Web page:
• Julie Christie as Mrs. Miller (Peary — like the Academy itself — nominates her as Best Actress of the Year)
  • Warren Beatty as McCabe
  • Fine supporting performances

  • Vilmos Zsigmond’s cinematography

  • Many memorable “throwaway” moments — i.e., a drunk villager attempting to dance on ice
  • Ilse Richter’s authentic costume designs
  • Excellent period sets (watch the short 10-minute “making of” documentary on the DVD to see some fascinating footage of the town being built from scratch)

Must See?
Yes, as a (now) undisputed modern classic by a famed director (Roger Ebert calls it Altman’s one “perfect” film among a lifetime of masterpieces).


  • Genuine Classic
  • Important Director

(Listed in 1001 Movies You Must See Before You Die)


One thought on “McCabe and Mrs. Miller (1971)

  1. Must-see.

    Rather in agreement with all that’s written here – except that, striking as she is in this picture, Christie has looked lovelier in other films (but why quibble?).

    This is not among my favorite Altman films but it’s certainly among his best. Having just seen it again, I’ve gained a new respect for it – and, even though it doesn’t resonate with me personally, I recognize that it’s a much tighter work than my memory told me. With an Altman film, there’s always a certain amount of eccentricity running throughout – which, in his lesser work, can overwhelm. (Perhaps he tries to compensate at times if the script he has is faulty.) In ‘M&MM’, even the sections of ‘looseness’ contribute organically to the whole. (For example, if Altman veers from what’s happening with the main characters, it is usually to show the less-interesting but still lively activity on the periphery; but nothing is there for mere filler. Lots of people in this film are shown as having their own little lives.)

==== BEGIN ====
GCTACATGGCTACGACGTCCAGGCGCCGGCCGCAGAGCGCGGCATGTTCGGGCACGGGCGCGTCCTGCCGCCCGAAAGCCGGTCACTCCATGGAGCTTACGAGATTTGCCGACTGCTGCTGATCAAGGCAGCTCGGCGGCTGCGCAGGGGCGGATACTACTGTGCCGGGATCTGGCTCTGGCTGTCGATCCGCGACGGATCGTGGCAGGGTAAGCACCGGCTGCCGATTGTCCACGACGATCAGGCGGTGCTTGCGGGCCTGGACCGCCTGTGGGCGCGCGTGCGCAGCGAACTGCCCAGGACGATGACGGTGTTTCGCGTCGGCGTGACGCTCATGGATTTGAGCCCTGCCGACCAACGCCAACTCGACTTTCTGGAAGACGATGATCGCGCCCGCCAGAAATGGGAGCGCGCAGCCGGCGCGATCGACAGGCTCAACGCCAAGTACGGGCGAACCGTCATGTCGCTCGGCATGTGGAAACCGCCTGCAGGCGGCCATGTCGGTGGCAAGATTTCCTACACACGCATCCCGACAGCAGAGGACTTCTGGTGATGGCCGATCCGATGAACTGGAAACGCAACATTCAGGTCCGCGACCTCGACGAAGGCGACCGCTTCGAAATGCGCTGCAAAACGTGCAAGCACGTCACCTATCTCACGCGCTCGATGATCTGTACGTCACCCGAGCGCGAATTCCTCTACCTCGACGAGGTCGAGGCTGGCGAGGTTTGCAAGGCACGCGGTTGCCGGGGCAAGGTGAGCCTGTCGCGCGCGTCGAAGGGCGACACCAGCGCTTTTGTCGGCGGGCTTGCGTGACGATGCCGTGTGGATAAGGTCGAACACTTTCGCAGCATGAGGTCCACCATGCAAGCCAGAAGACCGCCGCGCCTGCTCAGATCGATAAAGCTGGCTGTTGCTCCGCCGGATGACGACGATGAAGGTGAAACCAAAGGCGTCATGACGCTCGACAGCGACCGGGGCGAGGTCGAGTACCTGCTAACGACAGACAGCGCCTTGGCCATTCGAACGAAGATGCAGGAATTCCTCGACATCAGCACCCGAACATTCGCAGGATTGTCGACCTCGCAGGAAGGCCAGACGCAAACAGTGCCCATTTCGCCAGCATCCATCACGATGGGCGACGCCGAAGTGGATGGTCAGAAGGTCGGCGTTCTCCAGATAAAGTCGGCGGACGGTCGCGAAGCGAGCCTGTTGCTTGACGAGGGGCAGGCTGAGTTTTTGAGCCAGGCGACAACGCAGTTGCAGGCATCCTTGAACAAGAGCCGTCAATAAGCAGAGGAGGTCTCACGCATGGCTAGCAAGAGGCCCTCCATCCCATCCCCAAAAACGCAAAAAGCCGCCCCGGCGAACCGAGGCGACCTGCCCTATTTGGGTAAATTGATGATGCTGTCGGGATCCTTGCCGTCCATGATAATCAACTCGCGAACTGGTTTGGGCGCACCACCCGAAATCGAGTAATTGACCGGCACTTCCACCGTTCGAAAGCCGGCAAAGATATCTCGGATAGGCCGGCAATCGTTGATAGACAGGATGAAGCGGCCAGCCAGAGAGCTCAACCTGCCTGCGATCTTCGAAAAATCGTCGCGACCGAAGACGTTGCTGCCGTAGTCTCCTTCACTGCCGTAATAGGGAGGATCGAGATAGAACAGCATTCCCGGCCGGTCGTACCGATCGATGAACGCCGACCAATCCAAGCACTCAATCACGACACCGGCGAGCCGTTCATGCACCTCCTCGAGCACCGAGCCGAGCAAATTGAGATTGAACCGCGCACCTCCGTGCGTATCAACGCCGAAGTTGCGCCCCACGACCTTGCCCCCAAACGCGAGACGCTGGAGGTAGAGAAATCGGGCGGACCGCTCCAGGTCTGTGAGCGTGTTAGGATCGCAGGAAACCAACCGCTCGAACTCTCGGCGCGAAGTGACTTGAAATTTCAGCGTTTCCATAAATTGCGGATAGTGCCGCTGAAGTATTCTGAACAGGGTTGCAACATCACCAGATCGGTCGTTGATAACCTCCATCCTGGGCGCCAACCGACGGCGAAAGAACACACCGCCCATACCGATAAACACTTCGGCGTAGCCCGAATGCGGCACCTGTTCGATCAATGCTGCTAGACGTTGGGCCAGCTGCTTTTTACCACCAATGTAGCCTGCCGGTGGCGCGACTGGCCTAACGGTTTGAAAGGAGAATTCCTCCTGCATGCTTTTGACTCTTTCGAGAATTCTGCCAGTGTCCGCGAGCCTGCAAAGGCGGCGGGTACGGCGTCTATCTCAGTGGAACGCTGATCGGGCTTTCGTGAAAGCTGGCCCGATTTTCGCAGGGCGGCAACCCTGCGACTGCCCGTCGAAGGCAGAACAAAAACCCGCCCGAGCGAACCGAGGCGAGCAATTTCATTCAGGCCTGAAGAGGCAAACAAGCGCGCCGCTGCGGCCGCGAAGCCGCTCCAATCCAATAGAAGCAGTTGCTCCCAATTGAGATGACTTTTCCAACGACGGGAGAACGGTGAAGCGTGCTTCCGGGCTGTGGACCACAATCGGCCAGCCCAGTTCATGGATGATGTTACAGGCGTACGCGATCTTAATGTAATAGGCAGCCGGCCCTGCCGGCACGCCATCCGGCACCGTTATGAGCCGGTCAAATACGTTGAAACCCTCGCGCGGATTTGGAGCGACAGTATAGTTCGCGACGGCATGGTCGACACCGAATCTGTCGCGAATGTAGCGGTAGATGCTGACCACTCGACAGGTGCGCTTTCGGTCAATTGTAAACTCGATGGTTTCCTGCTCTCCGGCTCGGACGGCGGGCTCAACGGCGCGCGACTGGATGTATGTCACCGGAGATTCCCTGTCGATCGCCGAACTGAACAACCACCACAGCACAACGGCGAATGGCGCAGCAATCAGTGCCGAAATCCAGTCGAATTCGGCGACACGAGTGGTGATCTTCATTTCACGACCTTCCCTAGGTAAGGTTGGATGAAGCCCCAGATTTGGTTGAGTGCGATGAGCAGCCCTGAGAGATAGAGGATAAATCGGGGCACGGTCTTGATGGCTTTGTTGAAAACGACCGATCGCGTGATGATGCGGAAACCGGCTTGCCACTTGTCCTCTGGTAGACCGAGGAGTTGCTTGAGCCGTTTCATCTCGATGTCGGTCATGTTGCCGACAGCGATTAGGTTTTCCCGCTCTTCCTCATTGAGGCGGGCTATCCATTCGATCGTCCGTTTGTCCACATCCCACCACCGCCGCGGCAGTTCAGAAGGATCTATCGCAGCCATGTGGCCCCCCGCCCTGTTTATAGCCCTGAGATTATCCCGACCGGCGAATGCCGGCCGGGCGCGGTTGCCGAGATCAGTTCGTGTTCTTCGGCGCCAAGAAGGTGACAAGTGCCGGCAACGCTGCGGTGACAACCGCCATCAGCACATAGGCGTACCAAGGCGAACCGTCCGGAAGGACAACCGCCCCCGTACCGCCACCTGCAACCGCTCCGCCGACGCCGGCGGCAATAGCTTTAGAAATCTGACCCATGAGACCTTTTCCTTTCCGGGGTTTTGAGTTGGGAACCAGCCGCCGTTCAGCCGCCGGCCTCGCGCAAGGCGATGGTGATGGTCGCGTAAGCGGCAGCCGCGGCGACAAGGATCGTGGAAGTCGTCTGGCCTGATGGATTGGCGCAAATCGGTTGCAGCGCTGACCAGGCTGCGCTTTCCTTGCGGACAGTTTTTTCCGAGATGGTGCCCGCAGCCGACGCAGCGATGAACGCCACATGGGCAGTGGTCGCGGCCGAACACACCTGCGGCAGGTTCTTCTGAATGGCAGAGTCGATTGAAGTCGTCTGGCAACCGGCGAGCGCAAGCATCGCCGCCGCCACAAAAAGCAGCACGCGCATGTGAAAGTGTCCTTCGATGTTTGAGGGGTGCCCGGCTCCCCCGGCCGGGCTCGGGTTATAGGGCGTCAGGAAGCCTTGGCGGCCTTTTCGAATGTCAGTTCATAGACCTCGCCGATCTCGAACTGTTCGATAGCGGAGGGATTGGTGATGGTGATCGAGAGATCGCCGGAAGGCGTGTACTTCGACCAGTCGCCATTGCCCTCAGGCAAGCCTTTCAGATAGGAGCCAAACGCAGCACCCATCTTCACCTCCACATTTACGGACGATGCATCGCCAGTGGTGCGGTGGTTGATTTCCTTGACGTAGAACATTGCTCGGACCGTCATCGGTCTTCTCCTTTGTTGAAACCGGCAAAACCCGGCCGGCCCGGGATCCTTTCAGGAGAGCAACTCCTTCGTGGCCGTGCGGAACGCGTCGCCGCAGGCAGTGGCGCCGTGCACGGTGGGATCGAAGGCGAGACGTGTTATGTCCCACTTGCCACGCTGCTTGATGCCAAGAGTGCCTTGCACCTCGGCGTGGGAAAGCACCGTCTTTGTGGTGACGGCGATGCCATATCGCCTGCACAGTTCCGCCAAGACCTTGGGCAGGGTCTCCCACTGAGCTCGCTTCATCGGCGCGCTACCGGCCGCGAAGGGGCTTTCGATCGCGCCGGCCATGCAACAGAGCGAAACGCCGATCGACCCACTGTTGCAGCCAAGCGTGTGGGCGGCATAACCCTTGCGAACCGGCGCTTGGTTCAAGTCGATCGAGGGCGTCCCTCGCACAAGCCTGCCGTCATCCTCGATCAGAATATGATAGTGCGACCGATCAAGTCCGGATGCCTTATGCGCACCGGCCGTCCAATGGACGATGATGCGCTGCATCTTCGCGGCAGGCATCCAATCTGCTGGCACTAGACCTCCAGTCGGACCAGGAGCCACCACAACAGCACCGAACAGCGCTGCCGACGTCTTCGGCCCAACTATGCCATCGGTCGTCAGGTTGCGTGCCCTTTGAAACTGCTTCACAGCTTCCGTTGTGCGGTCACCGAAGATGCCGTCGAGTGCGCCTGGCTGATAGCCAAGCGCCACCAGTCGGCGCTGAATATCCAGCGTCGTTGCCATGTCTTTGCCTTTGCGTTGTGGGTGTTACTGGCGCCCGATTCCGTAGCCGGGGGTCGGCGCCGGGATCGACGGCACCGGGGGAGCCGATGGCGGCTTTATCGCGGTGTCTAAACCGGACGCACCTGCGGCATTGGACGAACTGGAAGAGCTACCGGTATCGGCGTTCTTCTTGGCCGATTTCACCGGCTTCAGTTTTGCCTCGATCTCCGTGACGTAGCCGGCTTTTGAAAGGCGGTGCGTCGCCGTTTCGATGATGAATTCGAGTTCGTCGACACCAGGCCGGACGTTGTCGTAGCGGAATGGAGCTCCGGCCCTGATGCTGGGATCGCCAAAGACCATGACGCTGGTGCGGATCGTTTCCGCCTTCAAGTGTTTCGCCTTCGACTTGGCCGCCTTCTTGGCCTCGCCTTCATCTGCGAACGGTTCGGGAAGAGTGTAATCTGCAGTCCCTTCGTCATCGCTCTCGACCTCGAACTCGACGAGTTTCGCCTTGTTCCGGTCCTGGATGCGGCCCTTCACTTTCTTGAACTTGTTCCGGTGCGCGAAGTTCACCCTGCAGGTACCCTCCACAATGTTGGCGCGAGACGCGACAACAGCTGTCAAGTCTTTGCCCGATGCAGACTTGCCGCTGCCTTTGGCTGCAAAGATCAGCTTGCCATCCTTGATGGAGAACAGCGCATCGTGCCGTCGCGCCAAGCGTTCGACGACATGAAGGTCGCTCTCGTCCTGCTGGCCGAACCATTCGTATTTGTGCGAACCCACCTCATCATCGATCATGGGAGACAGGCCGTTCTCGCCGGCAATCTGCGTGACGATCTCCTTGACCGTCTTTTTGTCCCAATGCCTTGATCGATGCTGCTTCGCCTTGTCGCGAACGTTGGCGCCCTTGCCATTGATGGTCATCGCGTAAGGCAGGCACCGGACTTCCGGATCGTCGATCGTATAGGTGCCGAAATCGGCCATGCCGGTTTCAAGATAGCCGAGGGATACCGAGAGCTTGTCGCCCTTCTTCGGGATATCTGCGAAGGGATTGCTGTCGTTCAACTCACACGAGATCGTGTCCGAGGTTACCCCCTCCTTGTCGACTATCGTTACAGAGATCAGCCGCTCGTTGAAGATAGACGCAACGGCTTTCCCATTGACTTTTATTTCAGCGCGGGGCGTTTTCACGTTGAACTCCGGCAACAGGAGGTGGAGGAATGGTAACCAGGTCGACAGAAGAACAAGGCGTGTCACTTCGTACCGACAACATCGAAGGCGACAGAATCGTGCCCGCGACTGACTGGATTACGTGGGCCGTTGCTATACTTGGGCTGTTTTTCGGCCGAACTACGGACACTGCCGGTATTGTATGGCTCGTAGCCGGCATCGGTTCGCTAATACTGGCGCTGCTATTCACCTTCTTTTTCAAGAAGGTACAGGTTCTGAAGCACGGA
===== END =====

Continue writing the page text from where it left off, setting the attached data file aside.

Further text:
I would imagine that Altman could very much relate to the maverick gambler McCabe in some ways – using his own frontier spirit in making his films, being at odds with studios, and being less concerned with “percentages”. But, that aside, one of the things that impresses most about many of Altman’s movies is that he will take us to a completely different (often rather unlikely) landscape each time. And he will uncover the ins-and-outs of each particular world in order to present the truth of its story. (That’s augmented in the script when the no-nonsense Mrs. Miller succinctly details exactly what is involved in the organizing and running of a whorehouse.) One of the major strengths of ‘M&MM’ is that nothing rings false; it’s easy to believe the grim reality of this particular community (one can’t really call it a town) and the people who inhabit it. In that sense, Beatty and Christie do not give “star” performances – they blend in beautifully with the rest of the cast.

    I don’t mind Cohen’s songs as used – they don’t intrude and serve as a lulling extension of the film’s overall tone.

    As is true of so much of DP Zsigmond’s work, the cinematography is a major contribution to this film’s success. Apparently the studio hated what he did – considering it “too muddy”, I believe. On the one hand, one can say – well, of course, it’s muddy; look where they are! But it’s not muddy at all – by turns, it’s a proper combination of diffuse and stark and feels 100% authentic for the locale.

    I agree that this is a film that is likely to need a little time to be absorbed by the viewer. That’s certainly true in my case. ‘M&MM’ does reward with a return visit.